The South Florida port and the Florida East Coast Railway educated business groups in Washington, D.C. Wednesday about South Florida’s potential as an export gateway.
A team of officials from PortMiami and the Florida East Coast Railway (FECR) made rounds in Washington, D.C. Wednesday to educate business groups about South Florida’s potential as an export gateway and learn about commodities produced in the Midwest that could be good candidates for moving through an alternative port.
The port and rail executives met with staff at the North American Meat Institute, the Agriculture Transportation Coalition, the U.S. Grains Council, the National Chicken Council and the National Association of Manufacturers, as well as with officials at the U.S. Department of Agriculture, Eric Olafson, PortMiami’s trade development manager, said.
The push for new business opportunities is a byproduct of the recent widening of the Panama Canal to accommodate ships triple in size and infrastructure investments that enable PortMiami to receive those ships and better relay the containerized cargo to its destination.
“As PortMiami is able to receive neo-Panamax vessels, they will act like magnets for agriculture and manufacturing products,” Olafson said, adding that Miami has plenty of capacity on ocean services to Asia and Latin America to meet demand.
PortMiami has to overcome the perception that it is a regional port and too far for shippers in the heartland to rely on for imports and exports when there are closer options. But port officials say that times have changed and Miami deserves a second look.
Last summer, the U.S. Army Corps of Engineers completed dredging of Miami’s main channel to 50 feet, making it one of only two ports on the East Coast at the moment with unrestricted access to multiple berths for super post-Panamax vessels in the 14,000-TEU range. PortMiami also invested in cranes to reach across the mega-vessels to load and unload containers. A nearly $1 billion tunnel paid for by the state of Florida and local governments now offers direct connections to the interstate for trucks that previously had to wind through downtown streets to deliver ocean containers. Finally, the FECR worked with the port to build an intermodal terminal on the docks and restore a neglected main to the rail bridge that connects the mainland with the manmade island that is home to the port.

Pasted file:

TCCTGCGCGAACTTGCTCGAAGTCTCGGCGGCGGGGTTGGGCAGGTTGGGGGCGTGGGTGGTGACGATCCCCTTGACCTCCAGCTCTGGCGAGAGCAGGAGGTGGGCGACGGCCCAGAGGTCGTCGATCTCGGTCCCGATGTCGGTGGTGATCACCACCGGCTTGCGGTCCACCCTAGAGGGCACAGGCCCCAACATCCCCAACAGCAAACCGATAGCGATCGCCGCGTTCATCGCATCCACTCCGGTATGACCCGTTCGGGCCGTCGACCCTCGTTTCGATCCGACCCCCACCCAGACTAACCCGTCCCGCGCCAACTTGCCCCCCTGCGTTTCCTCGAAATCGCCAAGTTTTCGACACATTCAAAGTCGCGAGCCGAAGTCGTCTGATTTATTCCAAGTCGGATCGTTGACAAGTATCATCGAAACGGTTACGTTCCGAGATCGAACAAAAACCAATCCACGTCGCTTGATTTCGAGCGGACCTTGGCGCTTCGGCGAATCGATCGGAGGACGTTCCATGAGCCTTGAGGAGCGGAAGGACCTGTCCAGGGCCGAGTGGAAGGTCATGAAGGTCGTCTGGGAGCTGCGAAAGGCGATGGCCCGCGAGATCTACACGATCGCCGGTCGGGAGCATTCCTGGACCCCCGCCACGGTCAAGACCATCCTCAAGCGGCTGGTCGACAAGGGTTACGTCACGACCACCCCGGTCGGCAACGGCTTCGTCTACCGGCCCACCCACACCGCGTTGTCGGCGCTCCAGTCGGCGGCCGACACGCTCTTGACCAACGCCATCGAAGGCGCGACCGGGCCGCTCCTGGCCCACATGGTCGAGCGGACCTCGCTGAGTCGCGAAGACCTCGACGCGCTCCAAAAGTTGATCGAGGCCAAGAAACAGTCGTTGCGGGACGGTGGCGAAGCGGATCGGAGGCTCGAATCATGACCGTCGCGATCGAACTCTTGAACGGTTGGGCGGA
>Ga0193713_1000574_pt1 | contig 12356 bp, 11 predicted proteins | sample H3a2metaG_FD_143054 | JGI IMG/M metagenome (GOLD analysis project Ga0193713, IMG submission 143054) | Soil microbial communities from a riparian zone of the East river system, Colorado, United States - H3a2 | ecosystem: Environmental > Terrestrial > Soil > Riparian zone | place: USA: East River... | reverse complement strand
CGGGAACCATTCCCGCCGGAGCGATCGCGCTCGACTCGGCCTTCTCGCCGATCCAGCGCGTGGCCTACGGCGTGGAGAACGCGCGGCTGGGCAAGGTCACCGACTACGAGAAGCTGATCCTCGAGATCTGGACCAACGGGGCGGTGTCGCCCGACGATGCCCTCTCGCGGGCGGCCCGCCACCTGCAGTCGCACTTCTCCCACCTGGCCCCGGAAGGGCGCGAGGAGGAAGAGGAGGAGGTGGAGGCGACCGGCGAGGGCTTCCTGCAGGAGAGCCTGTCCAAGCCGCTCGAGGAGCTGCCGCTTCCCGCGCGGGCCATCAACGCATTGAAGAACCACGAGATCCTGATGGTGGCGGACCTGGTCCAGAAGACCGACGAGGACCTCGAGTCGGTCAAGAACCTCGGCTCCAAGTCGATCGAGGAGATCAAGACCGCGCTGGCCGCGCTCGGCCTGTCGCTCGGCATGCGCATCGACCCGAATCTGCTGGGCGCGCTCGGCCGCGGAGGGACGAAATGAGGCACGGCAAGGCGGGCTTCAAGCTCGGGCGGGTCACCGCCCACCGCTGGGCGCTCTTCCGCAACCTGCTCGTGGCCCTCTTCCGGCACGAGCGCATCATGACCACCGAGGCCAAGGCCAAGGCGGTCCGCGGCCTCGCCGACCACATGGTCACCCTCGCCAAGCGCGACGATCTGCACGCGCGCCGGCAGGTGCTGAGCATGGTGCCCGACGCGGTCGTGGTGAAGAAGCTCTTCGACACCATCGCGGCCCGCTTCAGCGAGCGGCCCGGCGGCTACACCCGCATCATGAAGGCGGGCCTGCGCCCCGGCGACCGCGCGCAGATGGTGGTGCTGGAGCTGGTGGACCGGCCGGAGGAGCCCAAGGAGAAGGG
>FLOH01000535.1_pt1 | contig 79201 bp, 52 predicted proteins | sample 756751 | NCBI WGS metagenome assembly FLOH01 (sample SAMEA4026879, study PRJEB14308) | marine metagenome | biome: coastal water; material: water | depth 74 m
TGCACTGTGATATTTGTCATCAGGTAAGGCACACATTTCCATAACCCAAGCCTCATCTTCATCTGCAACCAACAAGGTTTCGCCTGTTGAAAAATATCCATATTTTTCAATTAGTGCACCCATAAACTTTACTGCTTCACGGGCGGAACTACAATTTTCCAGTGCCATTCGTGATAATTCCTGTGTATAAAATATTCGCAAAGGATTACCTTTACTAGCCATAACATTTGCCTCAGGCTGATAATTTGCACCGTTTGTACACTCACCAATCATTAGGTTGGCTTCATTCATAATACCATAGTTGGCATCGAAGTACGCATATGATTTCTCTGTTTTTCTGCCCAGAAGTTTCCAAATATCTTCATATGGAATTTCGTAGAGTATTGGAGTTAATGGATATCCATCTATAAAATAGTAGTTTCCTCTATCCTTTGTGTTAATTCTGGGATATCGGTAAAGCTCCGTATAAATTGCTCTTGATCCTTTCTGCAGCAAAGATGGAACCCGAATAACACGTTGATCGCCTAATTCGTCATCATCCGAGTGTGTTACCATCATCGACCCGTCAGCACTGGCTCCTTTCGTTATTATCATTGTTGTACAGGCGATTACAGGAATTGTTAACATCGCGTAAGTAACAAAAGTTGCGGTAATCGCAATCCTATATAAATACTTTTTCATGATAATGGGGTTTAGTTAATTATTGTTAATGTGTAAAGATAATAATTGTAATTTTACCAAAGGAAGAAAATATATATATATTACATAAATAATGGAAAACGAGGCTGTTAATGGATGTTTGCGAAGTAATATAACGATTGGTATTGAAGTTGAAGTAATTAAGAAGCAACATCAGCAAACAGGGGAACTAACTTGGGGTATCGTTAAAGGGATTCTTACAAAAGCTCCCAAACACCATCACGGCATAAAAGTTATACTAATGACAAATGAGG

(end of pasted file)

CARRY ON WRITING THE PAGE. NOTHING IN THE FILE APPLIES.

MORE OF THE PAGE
Previously, using the rail out of Miami required a truck move to the FECR’s Hialeah yard, adding cost and time that shippers were unwilling to endure when their goods to move via ports further up the coast. More than 10 percent of the 1 million TEUs handled at PortMiami now leave or arrive at the docks by train.
The FECR is moving more than 45,000 containers a year now at the port and has capacity to handle up to 225,000 boxes annually with 9,000 linear feet of rail on three tracks. The FECR, a short-line that runs along the Florida coast, interchanges with the CSX and Norfolk Southern railroads in Jacksonville. Officials say cargo offloaded in Miami can be in Atlanta in two days, Memphis in three days and in Chicago in four days. As the first deep water port for vessels coming through the Panama Canal, officials say cargo can be on its way to an inland destination before the vessel reaches ports of call like Charleston, Savannah, Norfolk, Baltimore, or New York/New Jersey.
On-dock rail has opened new business for PortMiami and the FECR, including Rooms-to-Go furniture imports from Asia that are hauled to Cocoa Beach and then trucked a short distance to a distribution center in the Orlando area. Nissan is also shipping auto parts from its plant in Tennessee to St. Petersburg, Russia, via rail and the port. The partners also have attracted some shipments of seed corn from Chile destined for Chicago, saving five days and 25 percent in cost over the previous routing through Freeport, Bahamas, and Philadelphia.
And exporters can take advantage of Miami also being a last port of call, which allows them more time to produce goods and get them on a vessel rather than getting loaded at another port and having inventory sit while the vessel makes other stops on its route, Olafson stressed.
Olafson said PortMiami is trying to develop a transload market so that grains and other bulk commodities can be moved by rail car to the area and then loaded into empty containers, of which there are plenty in the Miami area. Some local logistics providers as well as national companies involved in stuffing ocean containers with agricultural commodities have expressed interest in investing in rail-served warehouses that can provide that type of transfer service, he added, without providing any details. Grains could also be transloaded closer to origin and then moved by intermodal rail to the port, he suggested.